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The Center for Sales Strategy Blog

How to Train a Sales Manager

How to Train a Sales Manager

Assuming a sales manager does need a training plan can be a costly mistake. Too often this element is overlooked, and revenue suffers. Creating a training plan that includes specific elements to be completed in the first 30-60 days on the job is a great way to avoid this.

Here are four areas that should be included in a sales manager training plan:

  • People
  • Process
  • Planning
  • Performance

Keeping reading for information on each to add focus to the area of creating and using training for a manager.

1. Focus on People

Building a talent-based organization is important and performance starts and ends with people. Understanding talent and the talents of everyone on the sales team provides a solid foundation for success. Too often, talent is overlooked because organizations are hyper focused on the outcome of driving revenue.

Coaching Sales Talent eBook

In his book Good to Great, Jim Collins framed this using the following concept: first who, then what. Building a talent-based organization is a proven way to improve sales performance. Providing training to a sales manager in these areas is extremely important:

Start with the talents of the manager when hiring and ensure they have the talents required for the position. Using a predictive, validated, and role specific assessment like the management talent assessment improves the likelihood of success in hiring a superstar manager.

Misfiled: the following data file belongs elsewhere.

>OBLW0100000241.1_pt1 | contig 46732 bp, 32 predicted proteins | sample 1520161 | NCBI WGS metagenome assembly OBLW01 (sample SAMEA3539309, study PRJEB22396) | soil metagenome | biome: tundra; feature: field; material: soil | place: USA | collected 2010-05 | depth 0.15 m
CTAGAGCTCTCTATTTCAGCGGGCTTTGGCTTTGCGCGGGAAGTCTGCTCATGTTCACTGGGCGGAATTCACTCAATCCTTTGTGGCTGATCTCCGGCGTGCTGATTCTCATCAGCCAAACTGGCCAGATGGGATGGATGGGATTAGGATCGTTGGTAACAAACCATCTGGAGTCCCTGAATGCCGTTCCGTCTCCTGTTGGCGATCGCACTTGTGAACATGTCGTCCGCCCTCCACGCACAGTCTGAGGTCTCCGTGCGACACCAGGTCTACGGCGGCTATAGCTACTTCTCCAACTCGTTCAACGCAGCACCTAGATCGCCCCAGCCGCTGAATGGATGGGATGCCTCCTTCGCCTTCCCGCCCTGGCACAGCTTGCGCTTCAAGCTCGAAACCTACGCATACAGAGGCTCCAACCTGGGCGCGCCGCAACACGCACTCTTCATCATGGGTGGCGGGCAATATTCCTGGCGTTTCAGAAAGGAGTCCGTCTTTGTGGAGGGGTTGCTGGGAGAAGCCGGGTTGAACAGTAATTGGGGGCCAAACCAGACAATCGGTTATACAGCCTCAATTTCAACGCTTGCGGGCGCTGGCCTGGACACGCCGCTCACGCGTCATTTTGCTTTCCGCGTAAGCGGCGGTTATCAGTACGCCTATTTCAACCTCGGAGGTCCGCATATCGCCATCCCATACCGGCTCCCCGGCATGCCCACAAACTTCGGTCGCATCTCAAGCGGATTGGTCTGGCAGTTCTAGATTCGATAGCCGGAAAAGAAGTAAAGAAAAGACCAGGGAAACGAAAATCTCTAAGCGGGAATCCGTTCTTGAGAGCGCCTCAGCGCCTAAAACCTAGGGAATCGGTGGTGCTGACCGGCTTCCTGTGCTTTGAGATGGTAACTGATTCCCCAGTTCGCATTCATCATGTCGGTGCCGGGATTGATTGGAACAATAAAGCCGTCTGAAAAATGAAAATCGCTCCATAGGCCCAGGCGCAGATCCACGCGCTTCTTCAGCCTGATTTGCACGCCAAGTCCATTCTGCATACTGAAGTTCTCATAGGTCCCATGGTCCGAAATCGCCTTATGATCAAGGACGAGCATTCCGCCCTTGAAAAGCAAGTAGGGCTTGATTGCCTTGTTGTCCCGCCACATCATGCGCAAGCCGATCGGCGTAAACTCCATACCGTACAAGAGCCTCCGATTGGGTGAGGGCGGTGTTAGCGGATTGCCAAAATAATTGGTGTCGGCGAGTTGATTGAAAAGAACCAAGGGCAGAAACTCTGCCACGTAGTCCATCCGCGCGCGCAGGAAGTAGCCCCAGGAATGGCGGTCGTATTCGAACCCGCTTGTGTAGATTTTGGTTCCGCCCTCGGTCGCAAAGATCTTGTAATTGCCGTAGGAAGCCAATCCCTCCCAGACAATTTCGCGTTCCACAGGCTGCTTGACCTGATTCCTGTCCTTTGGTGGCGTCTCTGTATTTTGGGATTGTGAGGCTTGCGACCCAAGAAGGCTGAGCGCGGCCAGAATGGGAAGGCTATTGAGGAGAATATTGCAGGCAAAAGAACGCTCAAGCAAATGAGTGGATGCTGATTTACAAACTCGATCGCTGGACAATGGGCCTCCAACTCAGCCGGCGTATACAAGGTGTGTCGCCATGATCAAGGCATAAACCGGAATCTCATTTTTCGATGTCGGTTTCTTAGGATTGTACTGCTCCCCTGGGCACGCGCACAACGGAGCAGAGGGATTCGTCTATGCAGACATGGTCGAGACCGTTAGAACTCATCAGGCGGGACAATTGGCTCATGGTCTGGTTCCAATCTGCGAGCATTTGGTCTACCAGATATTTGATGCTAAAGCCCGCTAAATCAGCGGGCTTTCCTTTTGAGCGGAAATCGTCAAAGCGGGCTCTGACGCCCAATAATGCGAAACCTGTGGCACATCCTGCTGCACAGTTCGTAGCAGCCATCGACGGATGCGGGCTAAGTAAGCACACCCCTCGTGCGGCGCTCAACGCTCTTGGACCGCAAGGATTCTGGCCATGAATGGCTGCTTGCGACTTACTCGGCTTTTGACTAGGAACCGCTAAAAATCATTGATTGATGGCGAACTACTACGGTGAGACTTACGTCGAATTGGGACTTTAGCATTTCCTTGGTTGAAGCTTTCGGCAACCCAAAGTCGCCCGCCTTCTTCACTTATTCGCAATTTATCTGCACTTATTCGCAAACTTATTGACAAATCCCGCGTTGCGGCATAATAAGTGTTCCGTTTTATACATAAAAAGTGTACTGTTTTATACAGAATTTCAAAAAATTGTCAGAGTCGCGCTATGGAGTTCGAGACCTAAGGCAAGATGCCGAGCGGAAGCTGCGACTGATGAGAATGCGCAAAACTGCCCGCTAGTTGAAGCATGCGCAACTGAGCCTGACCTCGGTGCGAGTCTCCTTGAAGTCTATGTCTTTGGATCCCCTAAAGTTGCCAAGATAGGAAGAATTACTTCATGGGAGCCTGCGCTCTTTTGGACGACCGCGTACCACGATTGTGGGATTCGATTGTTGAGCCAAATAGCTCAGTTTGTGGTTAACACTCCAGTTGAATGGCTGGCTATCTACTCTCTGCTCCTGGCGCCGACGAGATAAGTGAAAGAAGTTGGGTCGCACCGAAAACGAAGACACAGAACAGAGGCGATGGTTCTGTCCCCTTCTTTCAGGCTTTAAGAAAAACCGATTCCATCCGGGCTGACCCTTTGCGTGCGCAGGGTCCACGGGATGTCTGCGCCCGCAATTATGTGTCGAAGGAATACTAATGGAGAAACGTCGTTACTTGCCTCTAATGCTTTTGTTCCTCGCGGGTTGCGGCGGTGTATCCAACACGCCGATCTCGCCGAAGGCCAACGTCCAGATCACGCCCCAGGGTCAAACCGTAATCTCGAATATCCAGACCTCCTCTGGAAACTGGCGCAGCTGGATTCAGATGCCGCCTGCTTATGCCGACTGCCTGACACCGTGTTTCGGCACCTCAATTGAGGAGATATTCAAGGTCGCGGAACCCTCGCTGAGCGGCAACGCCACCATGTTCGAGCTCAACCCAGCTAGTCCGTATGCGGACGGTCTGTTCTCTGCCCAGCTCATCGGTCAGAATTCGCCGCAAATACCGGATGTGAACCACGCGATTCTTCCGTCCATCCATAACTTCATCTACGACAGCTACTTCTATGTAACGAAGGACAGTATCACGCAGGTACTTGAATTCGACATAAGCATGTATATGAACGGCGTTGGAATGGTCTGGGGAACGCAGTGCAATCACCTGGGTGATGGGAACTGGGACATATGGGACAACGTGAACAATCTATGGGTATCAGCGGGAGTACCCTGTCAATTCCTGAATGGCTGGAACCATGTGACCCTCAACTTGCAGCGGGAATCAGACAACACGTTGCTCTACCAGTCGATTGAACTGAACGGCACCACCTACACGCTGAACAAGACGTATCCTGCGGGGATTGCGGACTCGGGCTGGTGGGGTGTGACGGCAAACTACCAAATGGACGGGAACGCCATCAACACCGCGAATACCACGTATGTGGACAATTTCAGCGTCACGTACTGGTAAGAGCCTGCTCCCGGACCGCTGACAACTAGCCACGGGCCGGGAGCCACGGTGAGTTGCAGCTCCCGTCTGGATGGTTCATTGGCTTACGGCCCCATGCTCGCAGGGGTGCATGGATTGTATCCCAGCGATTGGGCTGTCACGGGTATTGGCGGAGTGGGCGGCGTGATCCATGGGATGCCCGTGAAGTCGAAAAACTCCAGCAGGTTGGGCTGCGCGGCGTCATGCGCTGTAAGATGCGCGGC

This type of assessment works extremely well for first time managers as well as experienced managers.

2. Focus on the Process

Helping a sales manager get dialed in with process related concepts enables talent sellers to sell smarter and faster. Here are a few areas related to process that should be included in a sales manager training plan:

  • Understanding the sales process used by the organization. This means, the manager should complete and understand the organizations sales training and the sales process.

  • Understanding the organizations systems and resources tied to the following:
    • Product features and benefits.
    • The Account List Management Strategy.
    • CRM and other sales enablement resources like inbound marketing lead generation.
    • Weekly sales plan and account development meetings (also called individual focus meetings).
    • Sales meeting and sales training focus.
    • Pricing and inventory management (and use of related software if available).

3. Focus on Planning

Understanding the annual revenue planning and budgeting process is also important. Additionally, training related to annual sales calendar that provides dates and details of revenue initiatives is helpful.

Depending on the time of the year, this training might not happen in the first 30-60 days of employment.

Sales Calendar: 3 Reasons You Need One

4. Focus on Performance

Understanding revenue goals, KPIs, sales pipeline and holding sellers accountable should not be forgotten.

The accountability courses in the Performance section of IMPACT covers what needs to happen in these areas to drive maximum performance and helps set the framework for what you need to hold your people accountable to.

The Bottom Line

This post covers many areas that should be included in a sales manager training plan. However, most managers don’t receive training in any of these areas or, they receive on-the-job training.

Feel free to compare this information with your manager training plan and make the appropriate adjustments specific to your organization.

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Topics: IMPACT leadership development